When our tour of the prison was complete, we took the boat back to the water front, where we had dinner and did some shopping. When we decided that we could not (or maybe should not is more appropriate) spend any more Rand, we caught a cab back to the hotel for the night.

Wednesday, July 8, 2009

So we're back in civilization now, as we got back to Johannesburg last night and flew to Cape Town this afternoon. (We decided to sleep in this morning!) We had an amazing time out in the bush at Edeni! We saw so many animals! Here are the blog entries we would have posted if we had internet service out there! (Although, occasional cell service could be found if you laid perfectly still in the right spot in the tent and held your arm straight up!)

July 4, 2009 - Pachyderm Paradise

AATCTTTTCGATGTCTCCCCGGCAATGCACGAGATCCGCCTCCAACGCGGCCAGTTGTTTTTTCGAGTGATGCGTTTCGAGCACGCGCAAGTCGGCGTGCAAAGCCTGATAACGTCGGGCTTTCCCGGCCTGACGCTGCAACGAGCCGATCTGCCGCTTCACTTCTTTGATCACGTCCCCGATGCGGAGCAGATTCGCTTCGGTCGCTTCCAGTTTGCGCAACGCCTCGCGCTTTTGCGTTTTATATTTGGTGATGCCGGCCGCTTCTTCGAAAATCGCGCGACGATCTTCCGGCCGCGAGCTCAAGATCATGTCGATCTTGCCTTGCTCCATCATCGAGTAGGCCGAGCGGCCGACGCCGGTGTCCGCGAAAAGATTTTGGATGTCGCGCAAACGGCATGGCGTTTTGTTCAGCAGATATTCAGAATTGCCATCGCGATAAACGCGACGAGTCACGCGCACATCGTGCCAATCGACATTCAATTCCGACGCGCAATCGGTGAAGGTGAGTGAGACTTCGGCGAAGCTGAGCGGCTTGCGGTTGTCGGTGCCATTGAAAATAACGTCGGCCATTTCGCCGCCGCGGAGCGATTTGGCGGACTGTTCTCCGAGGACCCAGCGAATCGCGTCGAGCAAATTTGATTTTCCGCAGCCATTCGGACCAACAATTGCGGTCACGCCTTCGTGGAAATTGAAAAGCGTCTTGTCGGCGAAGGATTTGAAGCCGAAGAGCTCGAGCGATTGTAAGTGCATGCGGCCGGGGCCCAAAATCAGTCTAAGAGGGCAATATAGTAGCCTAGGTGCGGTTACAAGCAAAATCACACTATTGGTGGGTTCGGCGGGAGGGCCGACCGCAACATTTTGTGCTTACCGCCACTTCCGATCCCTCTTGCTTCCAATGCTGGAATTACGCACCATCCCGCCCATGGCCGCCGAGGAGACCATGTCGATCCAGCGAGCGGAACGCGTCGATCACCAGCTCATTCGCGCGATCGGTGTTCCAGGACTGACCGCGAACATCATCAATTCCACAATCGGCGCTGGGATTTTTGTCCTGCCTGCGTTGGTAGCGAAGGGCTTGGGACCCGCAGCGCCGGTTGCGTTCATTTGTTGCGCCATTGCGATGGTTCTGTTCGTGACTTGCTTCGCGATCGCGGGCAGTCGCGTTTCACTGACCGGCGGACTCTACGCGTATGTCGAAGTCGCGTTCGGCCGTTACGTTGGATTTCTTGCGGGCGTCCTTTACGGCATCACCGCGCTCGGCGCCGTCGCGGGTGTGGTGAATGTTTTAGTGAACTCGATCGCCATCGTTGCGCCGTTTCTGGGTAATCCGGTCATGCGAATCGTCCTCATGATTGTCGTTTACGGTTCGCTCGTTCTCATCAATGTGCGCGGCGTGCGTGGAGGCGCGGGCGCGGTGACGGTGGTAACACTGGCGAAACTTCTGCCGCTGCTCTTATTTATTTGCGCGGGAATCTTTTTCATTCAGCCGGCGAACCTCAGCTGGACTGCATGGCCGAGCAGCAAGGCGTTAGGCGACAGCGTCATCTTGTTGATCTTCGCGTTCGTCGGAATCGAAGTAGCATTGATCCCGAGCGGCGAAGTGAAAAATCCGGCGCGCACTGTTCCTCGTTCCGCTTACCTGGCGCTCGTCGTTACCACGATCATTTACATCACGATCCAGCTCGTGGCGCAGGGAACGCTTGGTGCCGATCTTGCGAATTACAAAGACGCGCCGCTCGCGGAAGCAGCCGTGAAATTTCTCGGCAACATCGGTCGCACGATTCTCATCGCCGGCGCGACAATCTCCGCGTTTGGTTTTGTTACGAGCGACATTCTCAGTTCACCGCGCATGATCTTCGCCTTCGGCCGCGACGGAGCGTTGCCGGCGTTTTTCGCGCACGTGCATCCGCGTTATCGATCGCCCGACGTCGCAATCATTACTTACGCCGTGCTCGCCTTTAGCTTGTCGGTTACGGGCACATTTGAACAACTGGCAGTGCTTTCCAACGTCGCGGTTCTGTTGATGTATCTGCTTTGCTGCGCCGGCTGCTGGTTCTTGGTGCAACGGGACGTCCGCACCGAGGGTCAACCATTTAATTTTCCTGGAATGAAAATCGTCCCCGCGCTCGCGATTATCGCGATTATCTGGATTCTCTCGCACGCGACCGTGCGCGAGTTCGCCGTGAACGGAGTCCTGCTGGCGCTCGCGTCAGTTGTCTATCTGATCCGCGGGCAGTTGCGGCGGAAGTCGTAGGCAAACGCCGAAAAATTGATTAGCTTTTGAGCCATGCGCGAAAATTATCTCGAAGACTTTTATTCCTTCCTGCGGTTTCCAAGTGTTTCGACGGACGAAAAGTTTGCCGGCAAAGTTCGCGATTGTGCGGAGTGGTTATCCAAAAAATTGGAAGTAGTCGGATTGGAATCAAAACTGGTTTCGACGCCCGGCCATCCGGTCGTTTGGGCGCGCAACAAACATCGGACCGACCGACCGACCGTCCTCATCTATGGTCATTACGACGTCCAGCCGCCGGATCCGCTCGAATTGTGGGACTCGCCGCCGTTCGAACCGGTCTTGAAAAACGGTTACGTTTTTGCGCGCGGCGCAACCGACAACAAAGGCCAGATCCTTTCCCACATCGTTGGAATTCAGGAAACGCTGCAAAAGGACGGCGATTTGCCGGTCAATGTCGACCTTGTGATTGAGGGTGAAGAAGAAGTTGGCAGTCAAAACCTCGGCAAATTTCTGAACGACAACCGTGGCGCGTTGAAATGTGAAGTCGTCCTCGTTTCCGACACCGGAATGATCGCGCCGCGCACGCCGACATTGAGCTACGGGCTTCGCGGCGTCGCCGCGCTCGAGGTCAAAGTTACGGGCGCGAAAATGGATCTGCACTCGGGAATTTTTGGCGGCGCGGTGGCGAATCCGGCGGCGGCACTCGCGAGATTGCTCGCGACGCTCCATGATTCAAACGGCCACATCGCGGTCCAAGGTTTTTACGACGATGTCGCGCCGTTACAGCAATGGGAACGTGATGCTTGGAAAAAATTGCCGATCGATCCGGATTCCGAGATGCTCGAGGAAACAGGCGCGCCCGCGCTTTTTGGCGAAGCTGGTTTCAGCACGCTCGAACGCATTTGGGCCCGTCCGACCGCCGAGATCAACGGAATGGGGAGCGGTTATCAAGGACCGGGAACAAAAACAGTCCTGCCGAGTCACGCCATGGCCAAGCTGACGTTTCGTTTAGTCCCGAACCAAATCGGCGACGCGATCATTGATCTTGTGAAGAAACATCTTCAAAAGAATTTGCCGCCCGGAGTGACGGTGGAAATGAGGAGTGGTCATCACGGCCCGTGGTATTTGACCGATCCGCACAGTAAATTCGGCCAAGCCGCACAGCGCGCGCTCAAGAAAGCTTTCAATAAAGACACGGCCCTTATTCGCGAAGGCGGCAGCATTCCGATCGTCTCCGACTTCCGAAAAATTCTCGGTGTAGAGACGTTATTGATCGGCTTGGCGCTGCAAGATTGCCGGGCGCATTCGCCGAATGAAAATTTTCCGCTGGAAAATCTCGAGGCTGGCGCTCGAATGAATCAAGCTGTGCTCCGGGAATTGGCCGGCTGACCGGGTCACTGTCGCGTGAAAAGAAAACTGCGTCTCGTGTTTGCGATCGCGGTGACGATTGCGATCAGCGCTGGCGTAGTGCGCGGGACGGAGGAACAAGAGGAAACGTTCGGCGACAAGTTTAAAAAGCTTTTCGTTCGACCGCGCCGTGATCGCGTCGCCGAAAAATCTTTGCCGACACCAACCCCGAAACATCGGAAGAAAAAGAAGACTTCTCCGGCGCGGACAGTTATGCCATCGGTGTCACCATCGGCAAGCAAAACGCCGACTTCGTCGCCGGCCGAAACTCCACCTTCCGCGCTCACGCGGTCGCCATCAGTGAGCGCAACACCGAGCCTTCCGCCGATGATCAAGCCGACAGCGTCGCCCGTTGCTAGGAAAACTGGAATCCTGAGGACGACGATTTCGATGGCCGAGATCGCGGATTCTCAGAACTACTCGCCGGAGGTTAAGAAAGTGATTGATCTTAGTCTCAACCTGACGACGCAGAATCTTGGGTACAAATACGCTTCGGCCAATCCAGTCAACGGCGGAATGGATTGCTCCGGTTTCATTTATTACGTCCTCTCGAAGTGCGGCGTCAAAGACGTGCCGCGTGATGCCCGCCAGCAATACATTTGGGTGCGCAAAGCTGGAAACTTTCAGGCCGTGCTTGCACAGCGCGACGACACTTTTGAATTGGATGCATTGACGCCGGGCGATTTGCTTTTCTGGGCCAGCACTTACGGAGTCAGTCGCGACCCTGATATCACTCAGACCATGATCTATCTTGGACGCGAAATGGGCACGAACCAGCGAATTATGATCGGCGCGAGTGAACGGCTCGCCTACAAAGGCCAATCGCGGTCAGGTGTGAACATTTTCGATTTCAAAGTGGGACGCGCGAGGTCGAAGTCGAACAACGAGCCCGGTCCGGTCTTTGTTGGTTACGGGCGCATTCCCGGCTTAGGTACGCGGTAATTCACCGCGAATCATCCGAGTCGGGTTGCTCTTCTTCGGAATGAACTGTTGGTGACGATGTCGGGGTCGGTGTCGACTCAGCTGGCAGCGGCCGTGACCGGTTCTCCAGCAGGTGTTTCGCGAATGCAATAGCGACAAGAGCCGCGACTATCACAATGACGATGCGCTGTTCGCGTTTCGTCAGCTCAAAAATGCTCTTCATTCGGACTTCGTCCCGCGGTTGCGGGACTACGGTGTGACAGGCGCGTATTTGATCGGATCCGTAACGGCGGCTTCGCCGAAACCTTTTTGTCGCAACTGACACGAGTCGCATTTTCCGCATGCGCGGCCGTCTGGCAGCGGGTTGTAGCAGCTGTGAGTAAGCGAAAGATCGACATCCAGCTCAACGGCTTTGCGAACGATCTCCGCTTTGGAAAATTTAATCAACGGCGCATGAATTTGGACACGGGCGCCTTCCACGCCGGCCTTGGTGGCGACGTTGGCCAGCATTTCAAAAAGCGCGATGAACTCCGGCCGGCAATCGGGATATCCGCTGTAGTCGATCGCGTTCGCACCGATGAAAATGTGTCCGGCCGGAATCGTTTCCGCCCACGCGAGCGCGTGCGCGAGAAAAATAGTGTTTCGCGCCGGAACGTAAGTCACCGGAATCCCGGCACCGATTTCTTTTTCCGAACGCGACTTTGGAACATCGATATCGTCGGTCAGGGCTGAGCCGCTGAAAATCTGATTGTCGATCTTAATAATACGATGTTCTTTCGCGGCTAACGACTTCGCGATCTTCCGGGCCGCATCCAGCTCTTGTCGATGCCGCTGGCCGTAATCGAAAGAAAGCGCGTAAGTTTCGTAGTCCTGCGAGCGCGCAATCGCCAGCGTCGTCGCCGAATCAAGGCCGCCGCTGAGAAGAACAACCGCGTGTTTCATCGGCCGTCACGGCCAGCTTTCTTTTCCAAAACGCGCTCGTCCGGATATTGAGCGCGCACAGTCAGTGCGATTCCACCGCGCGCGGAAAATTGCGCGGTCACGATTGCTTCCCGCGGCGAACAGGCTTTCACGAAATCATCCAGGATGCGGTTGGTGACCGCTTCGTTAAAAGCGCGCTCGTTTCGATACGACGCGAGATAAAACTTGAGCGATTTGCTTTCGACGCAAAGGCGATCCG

Happy Fourth of July! We are in tents…and we have keys! After a five hour coach ride, we arrived at Hoyo Hoyo Lodge in the Edeni Private Reserve for our four day safari! “Hoyo Hoyo” means “Welcome, Welcome” and we absolutely feel it here. Edeni is an 87 hectare park located in the northwest corner of South Africa and is part of famous Kruger National Park. “Edeni” means “paradise” and it truly is wonderful! Almost immediately upon entering Edeni property, we saw a giraffe followed by an elephant! Really…it’s true…they were right there! After checking into our raised platform tents, we were taken on our first game drive in open safari jeeps lead by a very knowledgeable driver and a very observant and accurate guide. The guide sat in a little chair in the front of the jeep directing the driver where to go based on footprints and the all-telling droppings! We saw too many giraffes to count, including babies, and, when you are up close and personal, I can tell you that they are gracefully tall and beautiful. Zebras were right in the middle of the dirt road and, because they all blended together, it was hard to tell how many of them there were. Billy says, “They looked like one big zebra to me!” The driver and tracker were able to find large groups of impalas, a couple of blue wildebeests or gnus, kudus, a nyala, blackbacked jackals, a couple of waterbucks, a giant eagle owl and a black headed oriole. We were also treated to seeing and touching a pangolin, an animal similar to an armadillo. It is so rare that Derrick, one of the guides, said that they have only seen a pangolin once before today in nine years! All of this was very exciting and almost hard to believe but, for some of us, the most dramatic sightings were of the white rhinoceros and their baby. These gigantic animals can weigh up to three tons and it appears that nothing really intimidates them! And then…there were the elephants…lots and lots of fantastic elephants! We spotted them in several places but then stopped the jeep when we heard them eating their way through the bush. One by one they emerged…and these gentle giants just kept coming until there were 20 of them! There were three little ones about 6-7 months old, a few estimated to be between 7 and 8 years old, a few aged about 10 years, and the largest of them is believed to be 30 years old. We simply sat and observed and photographed them for forty five minutes while they wandered around the bush eating and came within five feet of the jeep. Nature has a sobering effect on one’s perspective on life!